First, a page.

The great comments about Algebra 2 have got me thinking about relationships, descriptions of “having to do with”.
Every pair of people that have anything to do with each other is a different case, yet each relationship is pretty unambiguously father-son, or business partners, or best friends, or lovers, or whatever it is. We all relate to each other in a small number of very common ways. The examples of each category contain a dazzling, unending variety–but in spite of that, every variation on grandmother-granddaughter is still an example of grandmother-granddaughter. The grandmother and the granddaughter have something to do with one another, and it’s a specific something.
Variables–anything we can count or measure; any quantity that changes, or could–can be related, or not. They can have something to do with each other, or not. The period and length of a pendulum have something to do with each other. The height of a projectile and time have something to do with each other. We need not be applied, we can stay pure: x^2, the product of a number with itself, certainly has something to do with how big x is. 2^x also has something to do with how big x is, but it’s a different something. There are a few, very common ways things can be related (along with lots more less common ways). Is the goal of Algebra 2 to find out what those common ways are?
What are the different kinds of relationships among variables? What can we infer about one if we know something about the other? If Mike is my father, then I must be Mike’s … what? If y=10^x, then x must be … what? What is the only number that has the following complicated relationship to 3? What makes a relationship quadratic? If two people are seen at the movies kissing, what can you infer about their relationship? What can’t you? If two variables take on values together in the following pairs, what kind of relationship is it? What does that tell you about the other ways those variables will be seen–excuse me, observed–together?
This might work.
I think the biggest thing I’ve learned this year is this: if students aren’t paying attention and haven’t prepared a space in their brain for new knowledge to fit into–or in other words, if they themselves haven’t asked the question that is about to be answered–then they can move through a discovery exercise and not take anything away from it just as easily as they can hear a lecture and not take anything away from that.
Modeling is in the air. Thursday a colleague told me he was looking at Modeling Instruction for next year. Then yesterday, Shawn committed. So I started reading up. I was a full-time modeler before teaching, so I’m biased, but I love it. In Modeling Instruction physics, students organize their year by making and testing hypotheses about observable aspects of a few archetypical physical systems. The hypotheses arise from curiosity: we see the pendulum moving, what are things we could measure? What predicts their values? Here is the world, you are already fluent in it, go make sense of it. What the students construct in response is a solid understanding of the core content of introductory physics.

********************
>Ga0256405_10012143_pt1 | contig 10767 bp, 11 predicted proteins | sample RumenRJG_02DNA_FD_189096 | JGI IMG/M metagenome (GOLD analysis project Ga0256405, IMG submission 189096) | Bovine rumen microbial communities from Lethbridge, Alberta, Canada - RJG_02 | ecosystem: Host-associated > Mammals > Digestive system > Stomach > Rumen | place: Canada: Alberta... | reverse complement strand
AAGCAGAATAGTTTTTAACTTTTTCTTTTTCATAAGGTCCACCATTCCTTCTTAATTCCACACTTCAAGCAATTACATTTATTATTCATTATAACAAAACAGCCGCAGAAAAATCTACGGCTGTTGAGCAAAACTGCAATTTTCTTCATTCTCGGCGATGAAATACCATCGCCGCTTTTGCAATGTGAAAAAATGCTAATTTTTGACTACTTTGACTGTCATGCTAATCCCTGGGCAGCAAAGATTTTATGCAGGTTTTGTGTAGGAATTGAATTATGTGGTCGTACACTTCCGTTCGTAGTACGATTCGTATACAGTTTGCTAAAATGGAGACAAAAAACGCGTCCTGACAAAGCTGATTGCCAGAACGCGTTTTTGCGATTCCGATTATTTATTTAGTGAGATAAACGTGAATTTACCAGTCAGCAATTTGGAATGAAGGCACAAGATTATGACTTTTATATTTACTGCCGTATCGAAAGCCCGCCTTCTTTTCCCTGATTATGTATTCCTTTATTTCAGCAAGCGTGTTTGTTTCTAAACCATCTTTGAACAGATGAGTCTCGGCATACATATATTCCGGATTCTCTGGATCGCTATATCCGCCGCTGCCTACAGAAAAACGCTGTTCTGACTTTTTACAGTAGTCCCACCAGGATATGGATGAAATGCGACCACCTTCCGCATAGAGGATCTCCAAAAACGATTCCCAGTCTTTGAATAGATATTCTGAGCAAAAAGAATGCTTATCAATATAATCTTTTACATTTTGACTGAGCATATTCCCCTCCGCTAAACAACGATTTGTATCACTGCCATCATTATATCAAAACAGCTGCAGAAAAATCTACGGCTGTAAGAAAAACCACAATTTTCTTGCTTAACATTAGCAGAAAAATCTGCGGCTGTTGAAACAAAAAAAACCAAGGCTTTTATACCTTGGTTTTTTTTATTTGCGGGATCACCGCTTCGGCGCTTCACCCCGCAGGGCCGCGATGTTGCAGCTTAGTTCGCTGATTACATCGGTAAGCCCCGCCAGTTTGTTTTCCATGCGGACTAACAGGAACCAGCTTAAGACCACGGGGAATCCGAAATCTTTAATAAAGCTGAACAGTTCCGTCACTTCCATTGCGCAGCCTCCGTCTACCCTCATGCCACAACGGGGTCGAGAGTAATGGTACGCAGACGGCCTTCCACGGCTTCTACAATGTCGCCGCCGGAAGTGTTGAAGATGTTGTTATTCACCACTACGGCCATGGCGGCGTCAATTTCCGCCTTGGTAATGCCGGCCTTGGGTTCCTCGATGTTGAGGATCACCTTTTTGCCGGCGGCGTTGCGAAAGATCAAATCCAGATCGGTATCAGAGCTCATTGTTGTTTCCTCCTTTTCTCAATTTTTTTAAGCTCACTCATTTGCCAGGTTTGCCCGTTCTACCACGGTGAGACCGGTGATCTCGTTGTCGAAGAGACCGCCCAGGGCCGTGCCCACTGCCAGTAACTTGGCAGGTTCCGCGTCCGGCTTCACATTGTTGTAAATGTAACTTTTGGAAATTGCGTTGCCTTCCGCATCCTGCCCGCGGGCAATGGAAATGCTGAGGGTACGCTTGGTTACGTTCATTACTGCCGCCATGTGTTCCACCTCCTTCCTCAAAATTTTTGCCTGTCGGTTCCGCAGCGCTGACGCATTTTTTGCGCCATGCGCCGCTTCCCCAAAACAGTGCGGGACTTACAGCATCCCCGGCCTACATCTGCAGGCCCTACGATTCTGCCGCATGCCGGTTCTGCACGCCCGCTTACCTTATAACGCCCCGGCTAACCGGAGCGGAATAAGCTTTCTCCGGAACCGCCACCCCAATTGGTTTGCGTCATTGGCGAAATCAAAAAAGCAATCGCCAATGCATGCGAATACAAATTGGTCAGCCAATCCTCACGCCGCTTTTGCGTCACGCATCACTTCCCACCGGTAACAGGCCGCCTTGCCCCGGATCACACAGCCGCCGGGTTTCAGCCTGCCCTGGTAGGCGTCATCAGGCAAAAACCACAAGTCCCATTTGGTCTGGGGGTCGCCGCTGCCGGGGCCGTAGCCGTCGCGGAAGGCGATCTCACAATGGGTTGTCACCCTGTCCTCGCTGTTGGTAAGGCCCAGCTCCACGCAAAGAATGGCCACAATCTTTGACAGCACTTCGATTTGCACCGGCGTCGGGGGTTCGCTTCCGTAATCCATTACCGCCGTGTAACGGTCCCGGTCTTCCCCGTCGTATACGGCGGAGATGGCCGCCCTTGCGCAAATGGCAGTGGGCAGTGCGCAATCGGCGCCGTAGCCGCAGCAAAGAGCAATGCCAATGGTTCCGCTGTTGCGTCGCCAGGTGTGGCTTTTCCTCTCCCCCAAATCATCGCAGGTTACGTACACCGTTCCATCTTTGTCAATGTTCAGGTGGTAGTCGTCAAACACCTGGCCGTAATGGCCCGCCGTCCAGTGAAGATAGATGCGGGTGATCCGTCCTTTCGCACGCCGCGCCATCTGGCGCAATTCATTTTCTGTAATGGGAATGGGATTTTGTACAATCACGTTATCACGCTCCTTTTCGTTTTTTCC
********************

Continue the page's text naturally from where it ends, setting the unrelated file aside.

I could make Algebra 2 into a modeling course. But modeling is using math to describe what you are studying; I would like to be studying the math. I’m looking for a destination such that the study of each of these functions is a step towards something pretty deep and beautiful.
These functions are the structure of everything. Yes, you can model radioactive decay with an exponential. And yes, you can model compound interest with an exponential. But the exponential, the idea of the exponential, is the abstraction of what interest and radioactivity have in common: what you get is proportional to what you have. Yes, the height of a ball over time is quadratic. Yes, as you fence off your rectangular llama pasture, making it squarer and squarer, the area is quadratic. The parabola is the abstraction of what constant acceleration and constrained rectangular area have in common: the unceasing influence of the second difference, patiently turning things its way one bit at a time, until the system is inevitably flying in its direction.
So, what? “Algebra 2: The structure of everything”? It’s grandiose, not compelling. It isn’t even a question. It certainly isn’t “Would You Go to Mars?” (via Dan).
These objects, the stuff of Algebra 2, are too fascinating and too pervasive not to lead to some summit worth attempting.
If you want students to master something–call it R–and R is a means to S, then work on S; R will slip unobtrusively in under the radar….” -Bob and Ellen Kaplan, Out of the Labyrinth, p. 87
I need an overarching theme, question, or mission for Algebra 2 that transcends and motivates the required skills.
The content goals of Algebra 2 are to invert, transform, solve, and apply graphical, tabular, and analytic representations of linear, quadratic, exponential, sinusoidal, and rational equations. That’s R.
We’ve just plotted some data on school enrollment vs. year (and discussed the meaning of “enrollment” as a number).
Question: “What does the slope represent?”
Response: half-open mouths, half-shrugs, half-smiles, total silence. Their looks say: What are you talking about?
“Ok, try this: What does the slope tell you about the school?“
Backs straighten (a bit). Eyes narrow in concentration. Conversation sputters once, twice, then takes off. I sit and listen. After some false starts, a few people put it together, and after another minute they’ve all got it.
They turn to me and now their looks say, Why would you ask us something so easy?